Photographers who visit this imitation English town generally come not to capture decay but newlyweds, posing in front of mock-Tudor buildings and red phone boxes.

The Shanghai suburb boasts a market square, a castle, a neo-gothic church, cobbled streets, a pub, a chip shop, Georgian-style houses and statues of well-known English figures, such as Winston Churchill, James Bond and Harry Potter.

As a backdrop, Thames Town is a hit with the wedding industry, but that is about it.

“The city is a virtual ghost town, with empty shops and unused roads,” according to an article in Business Insider.

Yet perhaps not all is lost. Apartments have reportedly been sold, to buyers who want them as investments and second homes.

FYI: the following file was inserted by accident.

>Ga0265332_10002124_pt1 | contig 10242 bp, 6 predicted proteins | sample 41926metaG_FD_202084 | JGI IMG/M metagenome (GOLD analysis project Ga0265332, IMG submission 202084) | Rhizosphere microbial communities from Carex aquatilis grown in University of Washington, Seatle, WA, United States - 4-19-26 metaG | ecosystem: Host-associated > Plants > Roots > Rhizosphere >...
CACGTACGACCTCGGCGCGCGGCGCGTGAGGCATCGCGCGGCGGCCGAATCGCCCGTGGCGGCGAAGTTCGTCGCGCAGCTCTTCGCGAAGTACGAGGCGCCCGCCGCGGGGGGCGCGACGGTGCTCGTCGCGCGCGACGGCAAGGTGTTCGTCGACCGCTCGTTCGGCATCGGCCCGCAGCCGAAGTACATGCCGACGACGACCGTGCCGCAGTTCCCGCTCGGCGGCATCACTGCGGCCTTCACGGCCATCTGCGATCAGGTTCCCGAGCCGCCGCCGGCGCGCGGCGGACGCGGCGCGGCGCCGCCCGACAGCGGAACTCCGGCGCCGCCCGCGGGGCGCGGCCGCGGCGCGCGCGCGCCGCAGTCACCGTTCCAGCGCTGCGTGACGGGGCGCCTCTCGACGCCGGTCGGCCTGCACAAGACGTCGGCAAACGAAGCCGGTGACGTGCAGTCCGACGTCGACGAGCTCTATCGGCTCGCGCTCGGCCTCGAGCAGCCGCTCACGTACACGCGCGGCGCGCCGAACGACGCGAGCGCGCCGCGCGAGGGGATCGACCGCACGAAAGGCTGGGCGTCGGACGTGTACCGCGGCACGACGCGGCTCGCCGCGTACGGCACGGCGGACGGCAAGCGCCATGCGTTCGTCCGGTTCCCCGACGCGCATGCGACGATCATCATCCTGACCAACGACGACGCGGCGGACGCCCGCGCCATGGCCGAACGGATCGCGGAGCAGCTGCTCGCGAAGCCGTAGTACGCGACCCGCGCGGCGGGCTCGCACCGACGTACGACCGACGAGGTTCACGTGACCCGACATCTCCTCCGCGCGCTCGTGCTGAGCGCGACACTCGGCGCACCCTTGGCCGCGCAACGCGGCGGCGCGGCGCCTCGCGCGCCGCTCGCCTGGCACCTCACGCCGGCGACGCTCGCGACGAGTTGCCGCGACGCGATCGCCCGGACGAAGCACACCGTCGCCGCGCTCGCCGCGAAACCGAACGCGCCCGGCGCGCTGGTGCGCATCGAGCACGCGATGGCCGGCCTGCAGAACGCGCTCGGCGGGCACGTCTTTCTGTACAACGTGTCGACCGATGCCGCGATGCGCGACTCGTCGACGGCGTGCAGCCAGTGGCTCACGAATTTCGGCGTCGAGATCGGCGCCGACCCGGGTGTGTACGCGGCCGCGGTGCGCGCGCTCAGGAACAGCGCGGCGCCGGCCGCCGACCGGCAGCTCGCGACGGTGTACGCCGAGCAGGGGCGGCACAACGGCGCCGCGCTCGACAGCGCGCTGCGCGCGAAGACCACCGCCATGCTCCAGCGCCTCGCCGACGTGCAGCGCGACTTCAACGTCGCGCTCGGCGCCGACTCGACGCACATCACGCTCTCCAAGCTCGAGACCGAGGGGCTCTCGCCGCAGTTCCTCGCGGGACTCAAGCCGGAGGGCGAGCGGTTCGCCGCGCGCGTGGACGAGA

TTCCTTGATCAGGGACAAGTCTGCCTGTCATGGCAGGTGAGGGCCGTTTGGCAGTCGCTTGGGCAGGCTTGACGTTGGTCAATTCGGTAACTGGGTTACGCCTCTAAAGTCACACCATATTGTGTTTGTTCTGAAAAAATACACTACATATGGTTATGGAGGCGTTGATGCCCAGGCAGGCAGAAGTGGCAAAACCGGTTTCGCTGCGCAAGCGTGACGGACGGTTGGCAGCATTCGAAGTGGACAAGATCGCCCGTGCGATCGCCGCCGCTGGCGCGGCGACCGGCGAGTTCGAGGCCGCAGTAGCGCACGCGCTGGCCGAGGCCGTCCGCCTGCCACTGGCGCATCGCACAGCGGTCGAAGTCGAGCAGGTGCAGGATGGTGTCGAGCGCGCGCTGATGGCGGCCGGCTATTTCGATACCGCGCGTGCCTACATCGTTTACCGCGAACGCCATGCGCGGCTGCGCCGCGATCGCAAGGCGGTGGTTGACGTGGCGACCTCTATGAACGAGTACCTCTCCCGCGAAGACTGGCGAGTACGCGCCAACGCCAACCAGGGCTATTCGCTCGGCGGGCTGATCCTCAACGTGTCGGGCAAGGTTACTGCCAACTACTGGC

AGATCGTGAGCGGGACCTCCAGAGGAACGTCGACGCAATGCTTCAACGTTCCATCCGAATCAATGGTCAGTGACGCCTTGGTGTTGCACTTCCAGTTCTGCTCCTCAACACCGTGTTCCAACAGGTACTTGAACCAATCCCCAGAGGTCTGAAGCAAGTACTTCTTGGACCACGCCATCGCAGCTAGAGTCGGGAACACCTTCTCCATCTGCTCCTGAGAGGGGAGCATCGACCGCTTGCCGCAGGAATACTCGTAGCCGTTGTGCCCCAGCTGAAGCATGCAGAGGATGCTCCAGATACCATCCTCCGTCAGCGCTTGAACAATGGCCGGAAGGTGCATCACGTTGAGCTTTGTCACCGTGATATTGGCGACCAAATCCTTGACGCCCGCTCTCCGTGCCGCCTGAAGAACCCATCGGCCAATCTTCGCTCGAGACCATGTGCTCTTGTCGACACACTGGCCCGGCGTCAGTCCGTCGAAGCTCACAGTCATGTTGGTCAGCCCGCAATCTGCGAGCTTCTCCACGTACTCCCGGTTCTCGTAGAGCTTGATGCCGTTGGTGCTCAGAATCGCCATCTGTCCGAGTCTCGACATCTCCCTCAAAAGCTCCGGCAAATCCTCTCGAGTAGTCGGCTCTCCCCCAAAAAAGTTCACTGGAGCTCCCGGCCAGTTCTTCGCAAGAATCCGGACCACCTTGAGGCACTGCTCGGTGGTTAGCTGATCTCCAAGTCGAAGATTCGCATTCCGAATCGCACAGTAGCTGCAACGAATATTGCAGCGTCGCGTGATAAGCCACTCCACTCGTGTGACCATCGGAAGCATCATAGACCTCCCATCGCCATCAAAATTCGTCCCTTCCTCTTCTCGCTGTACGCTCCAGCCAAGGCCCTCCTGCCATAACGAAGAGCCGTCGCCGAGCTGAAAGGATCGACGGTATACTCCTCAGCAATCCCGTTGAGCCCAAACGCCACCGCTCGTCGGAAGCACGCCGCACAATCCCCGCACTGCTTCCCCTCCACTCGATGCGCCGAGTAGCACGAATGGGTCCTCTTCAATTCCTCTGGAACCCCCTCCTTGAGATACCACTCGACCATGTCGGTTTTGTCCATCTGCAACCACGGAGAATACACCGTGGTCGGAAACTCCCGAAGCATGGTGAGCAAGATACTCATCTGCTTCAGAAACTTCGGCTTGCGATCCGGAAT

The proof of the developers’ pudding may lie in news that the construction of another mock English town is being planned near Beijing.

“Four miles of polluted rivers running through 1,000 acres of blighted semi-rural land will be restored and landscaped into scenic standards becoming of the English countryside,” a Chinese official told the Daily Telegraph.

New business district, Yujiapu, Tianjin

Manhattan skyline, New York, 19 August 2011

Perhaps you can copy a small English town, but how about Manhattan (above)?

If Chinese developers have their way, the name Yujiapu will be synonymous with international finance a decade from now.

They say they are laying the foundations of the world’s biggest financial zone in the muck of the northern port city of Tianjin.